My mission statement

The times we are working in now need a great deal of accelerated change and there must be no negotiating that down. So my mission statement for this part of my consultancy career is to be clear that there needs to be and will be a lot of change from the work that I do with individuals and organisations and if organisations don’t want that, then it is probably best to go somewhere else.

Read my statement in full »

An example of how power is drifting away from the Government reforms

Filed Under (Conservative party, Health Policy, Reform of the NHS) by Paul on 18-03-2011

Another post from inside the world of politics about the next steps in the Government’s NHS reform plans. A number of my friends in the NHS have asked me to explain the impact of the Government not having a compelling narrative on the reforms. How can something as seemingly flimsy as a narrative have an impact on something as seemingly powerful and concrete as a new organisation which is central to the reform? Read the rest of this entry »

Continuity and discontinuity in NHS reforms

Filed Under (Health Policy, Reform of the NHS) by Paul on 17-03-2011

As I said the other day regarding the BMA special meeting, sometimes all of us can engage in discussions that become very internally focussed. All of us are guilty of this because all of us have special interests in either a specific aspect of our work or a theme of the reform programme.

In writing the blog I am sometimes conscious that it reflects my particular interests in what is going on, and that maybe I am too internal in my debate. Read the rest of this entry »

Do not tie our negotiating hands…. Watching yesterday’s BMA meeting

Filed Under (BMA, Reform of the NHS) by Paul on 16-03-2011

I spent some of Tuesday afternoon watching a webcast from the BMA special representative meeting and I must say I am really glad that they didn’t have webcams in the trades unions and political congresses and conferences when I was engaged from the late 60s to more recent times. Read the rest of this entry »

Today’s BMA special representative meeting:- Who shall we attack the Government, or the BMA leadership?

Filed Under (BMA, Coalition Government, Reform of the NHS) by Paul on 15-03-2011

Over recent years we have heard a great deal (and quite right too) about the importance of clinical leadership. It’s true that the NHS needs much more at every level.

But we have not heard so much about the equally important experience of clinical “followership”. Whilst it’s true we need hundreds of very good clinical leaders, it’s also the case that we need thousands of very good clinical followers. If you have the former without the later you don’t really get much leadership. Read the rest of this entry »

Has the Liberal Democrat Spring Conference caused any damage to the Government’s programme for NHS reform?

Filed Under (Coalition Government, Health and Social Care Bill, Health Policy, Liberal Democrat Party, Reform of the NHS) by Paul on 14-03-2011

Over the last weekend the rank and file of the Liberal Democrat Party chose the NHS reforms as the big issue around which to mobilise opposition to their leadership in their Coalition Government. Why they chose NHS reforms is an important issue, after all the Lib Dem membership had a range of policies that might be viewed as ones on which their leaders had ‘let them down’, however the one they chose was support for NHS reform. Read the rest of this entry »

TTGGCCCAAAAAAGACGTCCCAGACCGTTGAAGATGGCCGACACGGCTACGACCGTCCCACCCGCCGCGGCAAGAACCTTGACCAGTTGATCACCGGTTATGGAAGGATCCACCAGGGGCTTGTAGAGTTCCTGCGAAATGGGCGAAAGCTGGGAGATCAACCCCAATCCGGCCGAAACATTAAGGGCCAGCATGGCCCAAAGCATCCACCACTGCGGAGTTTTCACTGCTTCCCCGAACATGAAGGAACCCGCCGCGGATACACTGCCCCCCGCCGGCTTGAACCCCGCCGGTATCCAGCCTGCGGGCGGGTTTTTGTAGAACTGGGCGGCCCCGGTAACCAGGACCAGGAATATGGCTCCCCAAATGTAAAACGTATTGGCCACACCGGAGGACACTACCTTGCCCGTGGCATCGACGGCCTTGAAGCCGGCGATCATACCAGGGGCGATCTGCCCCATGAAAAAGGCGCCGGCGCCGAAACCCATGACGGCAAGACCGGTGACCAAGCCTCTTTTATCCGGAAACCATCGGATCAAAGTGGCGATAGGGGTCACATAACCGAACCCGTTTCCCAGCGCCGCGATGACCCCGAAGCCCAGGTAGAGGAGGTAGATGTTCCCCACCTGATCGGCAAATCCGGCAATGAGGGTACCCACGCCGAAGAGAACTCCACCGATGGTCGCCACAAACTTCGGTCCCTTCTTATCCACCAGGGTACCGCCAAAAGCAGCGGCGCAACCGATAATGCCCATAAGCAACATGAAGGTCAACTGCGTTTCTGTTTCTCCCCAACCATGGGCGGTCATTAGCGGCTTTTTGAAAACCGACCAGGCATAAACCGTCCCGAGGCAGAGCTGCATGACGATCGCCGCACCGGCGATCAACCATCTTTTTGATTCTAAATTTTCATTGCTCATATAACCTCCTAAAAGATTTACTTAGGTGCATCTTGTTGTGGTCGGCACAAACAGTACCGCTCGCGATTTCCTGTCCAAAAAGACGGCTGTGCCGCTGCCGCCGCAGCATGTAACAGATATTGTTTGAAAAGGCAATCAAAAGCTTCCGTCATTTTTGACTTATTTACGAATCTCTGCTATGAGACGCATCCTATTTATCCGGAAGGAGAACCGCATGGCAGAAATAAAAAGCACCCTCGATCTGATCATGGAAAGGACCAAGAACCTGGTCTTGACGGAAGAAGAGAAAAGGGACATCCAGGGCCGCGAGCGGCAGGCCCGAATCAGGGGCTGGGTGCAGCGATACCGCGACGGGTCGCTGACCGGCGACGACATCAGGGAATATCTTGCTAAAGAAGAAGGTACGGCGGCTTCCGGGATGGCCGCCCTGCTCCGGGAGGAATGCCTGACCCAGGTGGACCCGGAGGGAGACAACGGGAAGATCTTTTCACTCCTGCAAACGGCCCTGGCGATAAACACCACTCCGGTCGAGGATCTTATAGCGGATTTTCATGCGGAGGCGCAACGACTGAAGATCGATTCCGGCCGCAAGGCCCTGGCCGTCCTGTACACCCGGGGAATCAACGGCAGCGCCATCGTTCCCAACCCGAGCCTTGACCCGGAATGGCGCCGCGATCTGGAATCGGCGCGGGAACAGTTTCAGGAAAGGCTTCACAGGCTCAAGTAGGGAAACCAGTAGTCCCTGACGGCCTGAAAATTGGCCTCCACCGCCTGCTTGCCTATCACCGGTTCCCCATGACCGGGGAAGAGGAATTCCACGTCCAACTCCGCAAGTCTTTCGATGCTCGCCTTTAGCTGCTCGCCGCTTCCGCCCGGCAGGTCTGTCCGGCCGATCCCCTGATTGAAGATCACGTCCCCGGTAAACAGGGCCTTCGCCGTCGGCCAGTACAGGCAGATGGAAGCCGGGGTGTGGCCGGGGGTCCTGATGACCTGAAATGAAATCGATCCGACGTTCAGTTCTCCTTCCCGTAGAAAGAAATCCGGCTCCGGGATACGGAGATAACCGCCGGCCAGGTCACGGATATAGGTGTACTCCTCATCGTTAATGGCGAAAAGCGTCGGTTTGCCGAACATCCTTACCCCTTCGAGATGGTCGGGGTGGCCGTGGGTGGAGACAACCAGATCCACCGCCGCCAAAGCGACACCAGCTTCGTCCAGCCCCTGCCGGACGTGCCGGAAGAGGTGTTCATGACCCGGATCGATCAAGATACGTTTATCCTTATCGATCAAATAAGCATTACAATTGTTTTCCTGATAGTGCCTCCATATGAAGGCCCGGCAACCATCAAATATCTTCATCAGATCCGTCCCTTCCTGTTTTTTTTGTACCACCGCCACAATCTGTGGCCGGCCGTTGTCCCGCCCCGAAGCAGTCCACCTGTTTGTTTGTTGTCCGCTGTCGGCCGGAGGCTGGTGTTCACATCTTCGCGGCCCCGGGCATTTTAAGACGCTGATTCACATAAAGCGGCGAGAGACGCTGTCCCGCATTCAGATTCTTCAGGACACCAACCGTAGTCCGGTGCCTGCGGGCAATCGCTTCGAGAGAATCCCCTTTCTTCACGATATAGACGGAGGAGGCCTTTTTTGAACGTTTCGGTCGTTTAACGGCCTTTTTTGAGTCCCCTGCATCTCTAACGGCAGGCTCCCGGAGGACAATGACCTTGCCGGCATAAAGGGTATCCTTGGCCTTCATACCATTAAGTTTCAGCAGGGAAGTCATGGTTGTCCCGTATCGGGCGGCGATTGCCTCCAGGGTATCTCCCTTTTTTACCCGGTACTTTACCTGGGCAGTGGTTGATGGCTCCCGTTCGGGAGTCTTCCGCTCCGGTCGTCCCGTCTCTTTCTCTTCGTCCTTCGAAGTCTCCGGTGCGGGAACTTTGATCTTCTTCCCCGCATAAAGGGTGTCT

How far do health experts think NHS reforms will have progressed by the time of the next election?

Filed Under (GP Commissioning, Health Policy) by Paul on 10-03-2011

Regular readers will know that last week I attended the Nuffield Health Summit.

One of the sessions was on the future of commissioning. A number of us answered questions about where we thought the Government reforms to commissioning were going to end up. Read the rest of this entry »

Where there is no vision NHS reform perishes

Filed Under (Health Policy, Reform of the NHS, Secretary of State) by Paul on 09-03-2011

Last week I went to the first day of the Nuffield Trust Health Summit.

This was held under Chatham House rules. Let me explain what that means because it colours how I post about it. It means that I am allowed to say what was said at the event but not who said it. So you can say “there was a big row about something” but not who was taking part in the row. Read the rest of this entry »

Before the Health Select Committee

Filed Under (Accountability, GP Commissioning) by Paul on 07-03-2011

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Never quite sure about writing anything about the House of Commons in case I get done for contempt but on March 1st I gave evidence to the House of Commons Health Select Committee. They are carrying out an in depth enquiry into how the Bill will ensure Commissioning works in particular looking at the role of the NHS Commissioning Board. They had asked me to give evidence – so it was pretty relaxed. Read the rest of this entry »

Integrated Health Partners and the issue of making money out of commissioning

Filed Under (GP Commissioning) by Paul on 04-03-2011

There was an interesting story in the Guardian on March 2nd. For the first time in public this was testing an important part of the proposed architecture of the new system. It reported on the firm IHP (Integrated Health partners) and an innovative attempt by them to incentivise GPs to develop better value for money health care from their commissioning budget. Read the rest of this entry »